Chances are excellent that your urinary tract is home to a pathogenic organism called the human BK virus. Most of the time, the virus lurks quietly in the kidneys without causing problems. But in people with a depressed immune system – especially those who have just received a kidney transplant – the virus can cause serious kidney and bladder disease.
Now, new research by scientists at the University of Michigan Medical School suggests the intriguing possibility that this common virus also may play a role in prostate cancer – the second-leading cause of deaths from cancer in American men.
A team of scientists directed by Michael J. Imperiale, Ph.D., U-M professor of microbiology and immunology, have found DNA and proteins from the BK virus in prostate tissue with abnormal cell changes. Called atrophic lesions, these changes can be the first step in a series of progressive cell changes leading to prostate cancer.
“Other studies have detected DNA from the BK virus in prostate cancer cells, but this study is the first to pinpoint the location of viral protein expression to one precursor stage in the development of prostate cancer, and to a specific location within prostate cells,” Imperiale says. Results from the U-M study, published July 19 in the advance online edition of the journal Oncogene.
“The development of cancer is a multi-step process,” Imperiale adds. “Expression of BK viral protein may be just one step among several genetic and environmental factors. We are not saying that BK virus causes prostate cancer, but our results do suggest that the virus plays a role in the transition from normal to uncontrolled growth of prostate cells.”
BK is a human virus in the polyomavirus family. It was first discovered in kidney transplant patients who take immunosuppressive drugs to prevent their body from rejecting a new kidney. Scientists have found BK virus in several types of human cancer and it has been shown to cause kidney tumors in laboratory mice. While the virus has received scientific study for its role in kidney disease, only a handful of scientists are studying a possible connection to cancer.
“Polyomaviruses have very small genomes, and they don't have the genes required to copy their own DNA,” says Dweepanita Das, Ph.D., a U-M post-doctoral fellow and first author on the paper. “The virus must induce its host cell to divide, so it can use the cell's genes to make proteins the virus needs to reproduce. BK virus uses a protein called T antigen, or TAg, to induce cell division. The problem is that when you interrupt the normal cell cycle to force a cell to divide, sometimes the cell continues to divide abnormally.”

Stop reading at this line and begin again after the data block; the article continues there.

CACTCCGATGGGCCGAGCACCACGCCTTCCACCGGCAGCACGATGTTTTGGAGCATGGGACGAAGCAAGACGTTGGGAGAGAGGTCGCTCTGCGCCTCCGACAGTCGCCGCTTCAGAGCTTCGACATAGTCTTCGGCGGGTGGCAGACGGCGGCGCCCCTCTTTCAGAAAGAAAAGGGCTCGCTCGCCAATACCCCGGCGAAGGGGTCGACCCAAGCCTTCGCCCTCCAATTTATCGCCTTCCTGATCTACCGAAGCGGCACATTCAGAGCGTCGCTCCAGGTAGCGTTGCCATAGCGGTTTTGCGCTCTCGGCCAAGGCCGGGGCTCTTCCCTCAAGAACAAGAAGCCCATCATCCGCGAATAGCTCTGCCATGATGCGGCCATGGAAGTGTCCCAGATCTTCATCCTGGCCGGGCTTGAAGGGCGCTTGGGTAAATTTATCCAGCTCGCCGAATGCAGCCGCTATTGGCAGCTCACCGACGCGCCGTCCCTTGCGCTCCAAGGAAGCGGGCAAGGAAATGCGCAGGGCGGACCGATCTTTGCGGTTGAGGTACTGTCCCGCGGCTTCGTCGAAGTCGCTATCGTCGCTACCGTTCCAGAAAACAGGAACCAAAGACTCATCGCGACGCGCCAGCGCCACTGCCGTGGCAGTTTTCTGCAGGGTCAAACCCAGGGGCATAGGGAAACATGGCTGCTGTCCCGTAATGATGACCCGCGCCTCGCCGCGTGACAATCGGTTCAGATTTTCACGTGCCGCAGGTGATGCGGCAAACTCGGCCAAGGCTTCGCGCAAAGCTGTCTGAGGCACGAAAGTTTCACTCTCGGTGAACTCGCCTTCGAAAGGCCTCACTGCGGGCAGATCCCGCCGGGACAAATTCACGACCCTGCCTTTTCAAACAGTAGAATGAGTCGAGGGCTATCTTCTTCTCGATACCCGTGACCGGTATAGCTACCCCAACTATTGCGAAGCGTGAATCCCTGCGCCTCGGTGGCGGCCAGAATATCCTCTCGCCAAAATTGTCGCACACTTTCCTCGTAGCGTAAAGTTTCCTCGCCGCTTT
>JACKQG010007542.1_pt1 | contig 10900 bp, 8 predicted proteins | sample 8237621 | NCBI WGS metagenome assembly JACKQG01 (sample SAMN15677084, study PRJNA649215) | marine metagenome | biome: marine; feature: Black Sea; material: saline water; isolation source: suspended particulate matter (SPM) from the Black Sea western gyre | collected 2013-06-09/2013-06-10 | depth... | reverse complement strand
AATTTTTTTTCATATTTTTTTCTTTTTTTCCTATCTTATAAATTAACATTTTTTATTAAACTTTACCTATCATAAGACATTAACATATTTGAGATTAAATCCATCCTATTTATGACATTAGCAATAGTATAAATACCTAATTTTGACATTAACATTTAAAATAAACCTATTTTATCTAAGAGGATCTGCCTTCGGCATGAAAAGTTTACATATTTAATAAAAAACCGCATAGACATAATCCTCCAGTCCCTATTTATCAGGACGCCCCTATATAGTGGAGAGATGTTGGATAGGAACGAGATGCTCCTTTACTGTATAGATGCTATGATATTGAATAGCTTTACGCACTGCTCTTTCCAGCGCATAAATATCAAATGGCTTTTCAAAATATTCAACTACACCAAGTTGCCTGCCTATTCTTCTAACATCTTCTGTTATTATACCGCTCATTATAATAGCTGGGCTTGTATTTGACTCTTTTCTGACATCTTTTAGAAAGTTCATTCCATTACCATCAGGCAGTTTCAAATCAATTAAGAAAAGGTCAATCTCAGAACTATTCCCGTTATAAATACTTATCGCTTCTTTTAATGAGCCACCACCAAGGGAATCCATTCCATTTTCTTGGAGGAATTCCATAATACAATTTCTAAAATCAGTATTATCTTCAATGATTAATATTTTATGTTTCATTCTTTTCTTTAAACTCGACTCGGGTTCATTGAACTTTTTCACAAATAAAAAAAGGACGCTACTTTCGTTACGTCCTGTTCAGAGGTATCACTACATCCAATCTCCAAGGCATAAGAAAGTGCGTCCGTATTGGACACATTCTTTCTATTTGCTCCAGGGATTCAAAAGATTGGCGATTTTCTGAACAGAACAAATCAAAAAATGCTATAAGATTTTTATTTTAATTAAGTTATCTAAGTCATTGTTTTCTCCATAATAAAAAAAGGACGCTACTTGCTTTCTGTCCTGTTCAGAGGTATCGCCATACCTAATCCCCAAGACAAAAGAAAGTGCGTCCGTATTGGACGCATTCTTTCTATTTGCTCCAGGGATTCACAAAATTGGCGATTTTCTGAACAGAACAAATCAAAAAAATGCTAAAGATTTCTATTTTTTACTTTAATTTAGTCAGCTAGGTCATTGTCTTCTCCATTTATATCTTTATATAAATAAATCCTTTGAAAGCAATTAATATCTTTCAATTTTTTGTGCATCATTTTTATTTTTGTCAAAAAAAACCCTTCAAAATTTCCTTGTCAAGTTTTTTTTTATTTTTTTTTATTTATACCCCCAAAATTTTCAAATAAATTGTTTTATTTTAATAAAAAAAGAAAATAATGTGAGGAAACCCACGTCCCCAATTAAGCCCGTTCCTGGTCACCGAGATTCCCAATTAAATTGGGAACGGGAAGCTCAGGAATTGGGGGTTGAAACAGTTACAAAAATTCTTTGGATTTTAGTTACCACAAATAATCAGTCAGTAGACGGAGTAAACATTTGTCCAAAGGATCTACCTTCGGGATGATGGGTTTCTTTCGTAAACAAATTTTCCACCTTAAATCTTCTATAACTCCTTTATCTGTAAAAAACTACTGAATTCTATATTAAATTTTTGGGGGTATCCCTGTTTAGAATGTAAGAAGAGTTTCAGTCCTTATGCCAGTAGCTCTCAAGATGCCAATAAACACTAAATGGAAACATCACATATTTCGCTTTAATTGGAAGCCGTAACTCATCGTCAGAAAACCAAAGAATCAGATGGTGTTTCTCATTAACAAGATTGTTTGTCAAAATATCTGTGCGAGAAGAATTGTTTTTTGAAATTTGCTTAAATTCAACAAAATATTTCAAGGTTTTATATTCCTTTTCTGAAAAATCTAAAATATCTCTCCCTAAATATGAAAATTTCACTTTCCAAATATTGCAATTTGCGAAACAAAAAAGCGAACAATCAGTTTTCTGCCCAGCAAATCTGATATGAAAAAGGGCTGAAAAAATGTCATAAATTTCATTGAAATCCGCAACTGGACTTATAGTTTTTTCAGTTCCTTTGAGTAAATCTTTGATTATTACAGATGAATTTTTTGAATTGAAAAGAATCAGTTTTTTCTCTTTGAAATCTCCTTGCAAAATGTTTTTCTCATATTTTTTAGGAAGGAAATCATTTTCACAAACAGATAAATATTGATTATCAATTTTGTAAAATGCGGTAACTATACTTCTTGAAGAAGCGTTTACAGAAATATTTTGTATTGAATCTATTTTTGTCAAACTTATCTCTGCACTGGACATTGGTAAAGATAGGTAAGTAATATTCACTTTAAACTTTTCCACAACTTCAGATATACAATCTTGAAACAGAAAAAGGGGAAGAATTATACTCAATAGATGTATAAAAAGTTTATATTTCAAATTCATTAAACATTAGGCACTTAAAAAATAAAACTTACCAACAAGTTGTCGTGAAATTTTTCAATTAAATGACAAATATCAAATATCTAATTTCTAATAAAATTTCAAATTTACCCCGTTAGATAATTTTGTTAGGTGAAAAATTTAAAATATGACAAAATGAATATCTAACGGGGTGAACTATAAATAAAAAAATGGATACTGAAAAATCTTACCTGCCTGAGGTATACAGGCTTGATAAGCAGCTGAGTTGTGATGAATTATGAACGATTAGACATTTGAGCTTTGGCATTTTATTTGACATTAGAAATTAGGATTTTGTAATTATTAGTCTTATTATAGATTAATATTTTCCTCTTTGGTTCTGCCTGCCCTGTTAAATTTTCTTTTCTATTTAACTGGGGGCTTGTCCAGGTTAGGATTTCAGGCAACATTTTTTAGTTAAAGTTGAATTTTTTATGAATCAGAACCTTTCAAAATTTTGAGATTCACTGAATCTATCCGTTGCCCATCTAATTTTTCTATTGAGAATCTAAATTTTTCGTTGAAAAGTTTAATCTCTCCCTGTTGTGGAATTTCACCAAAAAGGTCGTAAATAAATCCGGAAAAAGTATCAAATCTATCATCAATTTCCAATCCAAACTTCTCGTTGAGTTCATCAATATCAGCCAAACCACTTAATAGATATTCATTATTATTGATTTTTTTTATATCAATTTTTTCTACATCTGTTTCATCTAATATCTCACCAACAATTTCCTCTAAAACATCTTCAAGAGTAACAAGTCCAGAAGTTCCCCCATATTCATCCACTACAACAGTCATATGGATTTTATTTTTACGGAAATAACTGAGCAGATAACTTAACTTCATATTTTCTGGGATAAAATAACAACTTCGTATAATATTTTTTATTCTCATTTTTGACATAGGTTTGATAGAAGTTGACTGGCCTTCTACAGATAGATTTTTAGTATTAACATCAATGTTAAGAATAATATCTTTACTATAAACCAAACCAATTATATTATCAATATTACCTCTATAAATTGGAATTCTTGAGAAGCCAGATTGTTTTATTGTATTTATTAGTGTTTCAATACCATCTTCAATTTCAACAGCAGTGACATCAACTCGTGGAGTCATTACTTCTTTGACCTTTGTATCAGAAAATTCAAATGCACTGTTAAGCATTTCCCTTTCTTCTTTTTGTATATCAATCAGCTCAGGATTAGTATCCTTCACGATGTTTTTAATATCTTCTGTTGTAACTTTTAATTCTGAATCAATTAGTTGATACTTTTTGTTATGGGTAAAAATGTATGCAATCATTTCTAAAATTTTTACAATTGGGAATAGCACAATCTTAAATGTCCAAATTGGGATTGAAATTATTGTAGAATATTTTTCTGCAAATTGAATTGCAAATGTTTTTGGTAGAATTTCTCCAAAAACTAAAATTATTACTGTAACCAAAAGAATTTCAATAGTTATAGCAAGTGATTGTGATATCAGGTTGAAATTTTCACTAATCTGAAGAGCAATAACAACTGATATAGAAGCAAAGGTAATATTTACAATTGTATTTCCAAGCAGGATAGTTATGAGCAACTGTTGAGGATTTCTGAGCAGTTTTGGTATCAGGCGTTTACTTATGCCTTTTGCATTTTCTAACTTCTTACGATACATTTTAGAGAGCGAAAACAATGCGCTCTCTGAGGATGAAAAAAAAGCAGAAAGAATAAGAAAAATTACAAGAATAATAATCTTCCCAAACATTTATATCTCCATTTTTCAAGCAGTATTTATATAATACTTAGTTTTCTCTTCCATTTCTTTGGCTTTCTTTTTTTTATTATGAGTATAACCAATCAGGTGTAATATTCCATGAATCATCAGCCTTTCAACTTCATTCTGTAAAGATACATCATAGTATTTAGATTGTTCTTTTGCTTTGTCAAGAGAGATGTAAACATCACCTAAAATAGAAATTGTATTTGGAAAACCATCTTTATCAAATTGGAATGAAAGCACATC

U-M scientists analyzed 21 samples of prostate tissue from men with adenocarcinoma whose prostates were surgically removed to prevent the spread of cancer. Tissue samples were obtained from the Tissue Procurement Core at the U-M's Comprehensive Cancer Center. Samples contained benign, pre-cancerous and cancerous tissue.
Using new TAg-specific protein assays they developed, the research team searched the tissue to identify cells containing TAg. Scientists also removed DNA from the prostate tissue samples for sequencing and identification in the U-M's DNA Sequencing Core facility.
The results showed that 71 percent of the prostate samples analyzed for the study contained gene segments from the BK virus. TAg protein from the BK virus was present in 43 percent of the tissue samples, but only in atrophic lesions – a precursor stage of prostate cancer development. TAg was not expressed in normal cells or cancerous cells.
“Atrophic lesions comprise a spectrum of architectural and cytological differences in the appearance of epithelial cells lining the glands in the prostate,” says Rajal B. Shah, M.D. M.B.B.S., a clinical assistant professor of pathology and urology in the U-M Medical School and co-author of the study. “Several recent studies have demonstrated that they potentially represent the first stage in a series of progressive cell changes, which can lead to prostate cancer.”
In addition to TAg protein, atrophic lesions also contained high levels of protein expressed by the p53 tumor suppressor gene. When U-M scientists discovered that TAg and p53 proteins were located together in the cytoplasm of atrophic lesion cells, but not in the nucleus, an important piece of the puzzle fell into place.
“We know that for p53 to function as a tumor suppressor gene, its protein product must be in the cell's nucleus,” explains Imperiale. “TAg apparently sequesters p53 protein in the cell's cytoplasm, preventing it from entering the nucleus and giving the signal for the cell to stop dividing and die.”
Imperiale's working hypothesis is that the BK virus infects epithelial cells in the prostate and transforms them into atrophic lesions through TAg expression. This produces an area of uncontrolled cell growth, which – if circumstances are right – can eventually develop into prostate cancer.
If he's right, prostate cancer may have something in common with cervical cancer, which is caused by a different virus – the human papillomavirus.
“Papillomavirus makes proteins with the same function as T antigen,” Imperiale says. “They induce cell growth and inactivate the p53 gene, preventing it from killing abnormal cells. So, it's a logical possibility that a similar mechanism occurs in at least some cases of prostate cancer, but much additional research will be needed before we can know for sure.”
The U-M study was funded by a grant from the U.S. Army's Medical Research and Material Command, Department of Defense.